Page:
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Technical High teacher wins national award

March 04, 2007|By ERIN CUNNINGHAM

HAGERSTOWN

Martin Nikirk fields a lot of questions about the program that he teaches at Washington County Technical High School.

A popular one, he said, is: "So, they play video games all day?"

No way, Nikirk said. Students are enrolled in an instructional program that models industry training in the field of gaming, setting them up to make big bucks after college.

It is that pilot program, now in its third year, that led to a national award that Nikirk will receive at the end of the month.

Nikirk, who teaches advanced computer applications, will receive the Distinguished Service Award presented by the National Association of State Directors of Career Technical Education Consortium.

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Officials said Nikirk was nominated and selected for creating the computer game development and animation program at the high school that has received praise from Microsoft executives.

Nikirk, who lives in Hagerstown, will be honored March 23 at the Stars of Education Awards Ceremony in Washington D.C.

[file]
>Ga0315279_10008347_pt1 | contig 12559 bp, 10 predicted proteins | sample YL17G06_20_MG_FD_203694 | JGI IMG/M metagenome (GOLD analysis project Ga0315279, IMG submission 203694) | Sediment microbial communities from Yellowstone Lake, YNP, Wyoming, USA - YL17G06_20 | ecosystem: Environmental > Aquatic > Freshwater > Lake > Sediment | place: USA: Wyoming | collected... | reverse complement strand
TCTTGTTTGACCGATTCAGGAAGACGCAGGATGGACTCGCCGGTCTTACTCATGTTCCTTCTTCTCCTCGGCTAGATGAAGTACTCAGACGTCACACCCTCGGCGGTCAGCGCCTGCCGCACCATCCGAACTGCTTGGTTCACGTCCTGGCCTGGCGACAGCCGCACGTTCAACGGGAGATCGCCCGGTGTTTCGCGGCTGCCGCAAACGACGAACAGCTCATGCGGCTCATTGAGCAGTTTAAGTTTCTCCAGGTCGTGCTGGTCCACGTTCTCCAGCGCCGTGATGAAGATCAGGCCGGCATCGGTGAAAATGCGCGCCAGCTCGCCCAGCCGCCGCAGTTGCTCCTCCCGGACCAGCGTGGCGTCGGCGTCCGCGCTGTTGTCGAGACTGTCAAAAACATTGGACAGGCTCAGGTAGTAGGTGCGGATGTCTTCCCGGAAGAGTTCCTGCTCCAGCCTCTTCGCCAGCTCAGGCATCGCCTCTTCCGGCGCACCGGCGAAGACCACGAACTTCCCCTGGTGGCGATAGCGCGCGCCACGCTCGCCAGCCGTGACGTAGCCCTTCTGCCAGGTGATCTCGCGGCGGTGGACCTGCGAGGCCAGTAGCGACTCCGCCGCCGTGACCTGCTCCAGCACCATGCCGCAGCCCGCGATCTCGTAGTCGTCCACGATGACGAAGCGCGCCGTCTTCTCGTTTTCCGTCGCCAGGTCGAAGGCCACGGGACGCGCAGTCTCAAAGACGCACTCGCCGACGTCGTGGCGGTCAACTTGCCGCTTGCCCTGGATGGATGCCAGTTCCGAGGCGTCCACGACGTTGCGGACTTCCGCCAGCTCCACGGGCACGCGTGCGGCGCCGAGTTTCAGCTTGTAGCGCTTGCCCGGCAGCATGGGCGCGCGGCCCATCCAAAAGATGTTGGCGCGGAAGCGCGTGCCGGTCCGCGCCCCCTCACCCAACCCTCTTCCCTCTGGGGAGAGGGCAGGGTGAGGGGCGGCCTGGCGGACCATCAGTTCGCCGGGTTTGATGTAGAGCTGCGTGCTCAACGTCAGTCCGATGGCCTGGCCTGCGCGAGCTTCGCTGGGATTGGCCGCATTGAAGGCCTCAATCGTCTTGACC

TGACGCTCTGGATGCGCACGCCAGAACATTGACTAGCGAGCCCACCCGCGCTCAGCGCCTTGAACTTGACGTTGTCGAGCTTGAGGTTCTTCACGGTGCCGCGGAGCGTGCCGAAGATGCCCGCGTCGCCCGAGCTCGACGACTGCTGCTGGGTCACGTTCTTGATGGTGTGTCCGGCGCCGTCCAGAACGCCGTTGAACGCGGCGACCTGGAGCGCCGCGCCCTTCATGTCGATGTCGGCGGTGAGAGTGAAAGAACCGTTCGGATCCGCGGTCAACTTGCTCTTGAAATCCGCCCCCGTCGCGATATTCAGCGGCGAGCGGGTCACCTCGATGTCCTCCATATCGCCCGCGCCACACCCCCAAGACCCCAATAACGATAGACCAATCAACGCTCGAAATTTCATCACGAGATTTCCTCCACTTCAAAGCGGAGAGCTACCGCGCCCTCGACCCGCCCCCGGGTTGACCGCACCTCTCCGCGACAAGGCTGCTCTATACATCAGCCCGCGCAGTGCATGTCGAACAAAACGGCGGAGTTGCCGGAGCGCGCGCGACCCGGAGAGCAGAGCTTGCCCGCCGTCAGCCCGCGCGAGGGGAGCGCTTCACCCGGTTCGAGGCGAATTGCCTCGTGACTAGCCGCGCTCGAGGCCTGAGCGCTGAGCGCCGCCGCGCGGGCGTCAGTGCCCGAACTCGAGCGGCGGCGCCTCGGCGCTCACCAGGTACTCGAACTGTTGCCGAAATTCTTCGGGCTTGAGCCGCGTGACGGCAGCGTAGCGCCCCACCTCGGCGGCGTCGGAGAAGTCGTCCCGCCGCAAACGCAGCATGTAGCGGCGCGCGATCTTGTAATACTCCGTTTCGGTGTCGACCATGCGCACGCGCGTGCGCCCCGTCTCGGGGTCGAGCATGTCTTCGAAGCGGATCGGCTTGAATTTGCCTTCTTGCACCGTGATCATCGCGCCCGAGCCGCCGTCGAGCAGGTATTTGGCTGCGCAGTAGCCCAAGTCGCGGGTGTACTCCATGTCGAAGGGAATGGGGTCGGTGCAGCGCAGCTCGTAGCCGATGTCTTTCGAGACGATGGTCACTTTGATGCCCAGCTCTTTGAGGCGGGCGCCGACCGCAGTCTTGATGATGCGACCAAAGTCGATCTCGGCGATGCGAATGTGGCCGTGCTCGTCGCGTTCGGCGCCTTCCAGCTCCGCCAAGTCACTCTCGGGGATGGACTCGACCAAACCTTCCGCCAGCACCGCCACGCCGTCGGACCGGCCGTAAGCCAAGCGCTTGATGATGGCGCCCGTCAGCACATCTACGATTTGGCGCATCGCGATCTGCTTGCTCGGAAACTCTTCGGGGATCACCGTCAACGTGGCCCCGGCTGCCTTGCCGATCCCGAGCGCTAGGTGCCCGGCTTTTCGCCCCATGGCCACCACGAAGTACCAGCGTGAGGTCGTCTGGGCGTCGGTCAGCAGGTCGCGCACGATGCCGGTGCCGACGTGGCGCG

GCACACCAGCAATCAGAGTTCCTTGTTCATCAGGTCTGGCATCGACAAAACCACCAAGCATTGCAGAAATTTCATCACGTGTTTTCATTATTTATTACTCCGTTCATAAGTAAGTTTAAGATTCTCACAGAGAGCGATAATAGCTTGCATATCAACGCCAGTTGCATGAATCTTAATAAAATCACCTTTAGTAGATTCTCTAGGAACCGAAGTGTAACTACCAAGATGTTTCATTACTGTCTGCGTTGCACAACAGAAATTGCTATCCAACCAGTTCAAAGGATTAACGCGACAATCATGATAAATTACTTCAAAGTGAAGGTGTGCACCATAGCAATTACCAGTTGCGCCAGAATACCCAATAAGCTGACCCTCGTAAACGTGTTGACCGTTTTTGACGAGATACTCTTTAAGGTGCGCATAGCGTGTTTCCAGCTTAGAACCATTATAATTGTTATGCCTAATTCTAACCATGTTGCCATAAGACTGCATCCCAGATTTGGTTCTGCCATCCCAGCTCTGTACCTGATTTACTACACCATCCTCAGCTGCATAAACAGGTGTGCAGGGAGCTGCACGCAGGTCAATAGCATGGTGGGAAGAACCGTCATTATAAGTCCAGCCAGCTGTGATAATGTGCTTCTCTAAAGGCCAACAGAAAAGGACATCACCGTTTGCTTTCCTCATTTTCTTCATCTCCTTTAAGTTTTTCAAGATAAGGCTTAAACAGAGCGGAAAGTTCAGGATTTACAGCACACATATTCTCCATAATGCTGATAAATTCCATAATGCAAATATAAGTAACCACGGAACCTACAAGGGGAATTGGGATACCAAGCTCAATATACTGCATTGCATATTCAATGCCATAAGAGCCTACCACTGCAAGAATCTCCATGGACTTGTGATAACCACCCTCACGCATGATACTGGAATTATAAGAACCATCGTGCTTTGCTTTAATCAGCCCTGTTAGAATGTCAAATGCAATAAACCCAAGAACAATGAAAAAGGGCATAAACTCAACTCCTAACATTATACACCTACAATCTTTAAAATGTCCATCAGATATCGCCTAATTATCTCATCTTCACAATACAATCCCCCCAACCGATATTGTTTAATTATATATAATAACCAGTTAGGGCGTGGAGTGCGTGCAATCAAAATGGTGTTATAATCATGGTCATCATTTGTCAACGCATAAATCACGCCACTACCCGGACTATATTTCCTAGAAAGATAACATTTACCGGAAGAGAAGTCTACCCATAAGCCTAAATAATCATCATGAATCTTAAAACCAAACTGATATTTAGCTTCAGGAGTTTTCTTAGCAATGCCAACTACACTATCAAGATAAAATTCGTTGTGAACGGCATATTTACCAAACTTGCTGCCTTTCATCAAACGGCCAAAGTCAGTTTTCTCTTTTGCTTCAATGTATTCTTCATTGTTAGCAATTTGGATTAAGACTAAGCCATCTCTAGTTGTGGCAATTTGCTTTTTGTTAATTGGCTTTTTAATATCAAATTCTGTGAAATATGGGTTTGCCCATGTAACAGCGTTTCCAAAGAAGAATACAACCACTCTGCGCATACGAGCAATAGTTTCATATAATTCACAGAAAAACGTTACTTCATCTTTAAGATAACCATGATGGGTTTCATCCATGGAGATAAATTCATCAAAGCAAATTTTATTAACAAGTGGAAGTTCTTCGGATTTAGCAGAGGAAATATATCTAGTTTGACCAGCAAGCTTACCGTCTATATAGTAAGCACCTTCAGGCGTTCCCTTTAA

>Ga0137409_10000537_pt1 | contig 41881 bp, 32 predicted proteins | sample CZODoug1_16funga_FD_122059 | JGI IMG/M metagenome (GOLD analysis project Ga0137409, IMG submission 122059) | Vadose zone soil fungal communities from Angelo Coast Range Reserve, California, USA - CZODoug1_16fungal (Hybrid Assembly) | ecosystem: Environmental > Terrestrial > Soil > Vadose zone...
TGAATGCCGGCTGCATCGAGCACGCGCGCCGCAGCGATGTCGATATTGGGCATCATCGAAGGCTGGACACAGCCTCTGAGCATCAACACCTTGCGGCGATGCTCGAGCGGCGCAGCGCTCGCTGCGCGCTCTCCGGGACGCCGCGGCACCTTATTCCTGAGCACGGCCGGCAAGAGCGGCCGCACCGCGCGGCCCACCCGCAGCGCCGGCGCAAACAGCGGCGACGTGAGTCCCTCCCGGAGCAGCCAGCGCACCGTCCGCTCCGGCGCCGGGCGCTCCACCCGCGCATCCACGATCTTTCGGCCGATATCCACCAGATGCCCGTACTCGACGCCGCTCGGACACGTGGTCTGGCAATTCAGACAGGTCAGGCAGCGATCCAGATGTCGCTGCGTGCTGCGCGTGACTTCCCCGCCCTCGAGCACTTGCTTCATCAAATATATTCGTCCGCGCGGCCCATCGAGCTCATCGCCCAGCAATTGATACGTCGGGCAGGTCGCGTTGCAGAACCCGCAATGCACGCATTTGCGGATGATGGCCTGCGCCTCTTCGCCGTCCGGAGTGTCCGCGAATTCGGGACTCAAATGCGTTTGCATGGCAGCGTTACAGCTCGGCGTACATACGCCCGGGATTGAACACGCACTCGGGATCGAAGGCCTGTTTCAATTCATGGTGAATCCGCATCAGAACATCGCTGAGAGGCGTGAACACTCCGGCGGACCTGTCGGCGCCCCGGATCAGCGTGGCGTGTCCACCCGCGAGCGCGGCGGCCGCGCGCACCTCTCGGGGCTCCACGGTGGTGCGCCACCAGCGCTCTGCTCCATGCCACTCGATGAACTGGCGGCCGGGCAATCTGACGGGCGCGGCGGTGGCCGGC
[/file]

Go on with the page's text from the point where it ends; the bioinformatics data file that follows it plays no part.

"Washington County is fortunate to have teachers of (Nikirk's) caliber providing instruction in our schools," Washington County Public Schools Superintendent Elizabeth Morgan said. "He is an exemplary teacher who deserves recognition for his exceptional efforts."

Nikirk, in his fifth year at the Technical High School, said he began his teaching career as an art teacher.

He teaches about 24 students the 16 components of computer game design with a focus on teamwork and problem solving.

Students enrolled in the pilot program in their junior year learn game concept development, interactive storytelling, writing documentation, developing characters, programming, recording audio and video, marketing and publishing, Nikirk said.

Students in their senior year work mostly in teams to design, pitch, write master design documents, and build and produce computer games, he said.

Because Nikirk said he wants to prepare his students for careers in the gaming industry, his students only produce games that are rated for everyone or early childhood, which are the most popular games on the market.

Once they have created the video games, Nikirk said his students pitch the games, including information about who would purchase the game.

"It's the same format as a company," he said. "How is (the game) unique? What about playability and marketing?"

As Nikirk and the program receive more recognition, he said he receives many job offers.

But he isn't interested.

He enjoys interacting with his students, and Nikirk is proud of what they are achieving.

All of his students, he said, go on to college after high school, many to a program at Hagerstown Community College.

"It's the brightest and the best that are hired (in the gaming industry)," he said. "And that's what I'm trying to foster here."

Washington County Technical High School Principal Jeffrey Stouffer described Nikirk as dedicated and creative.

"His game-design program is becoming very popular. We have almost 60 students interested in advanced computer applications for next year," Stouffer said.

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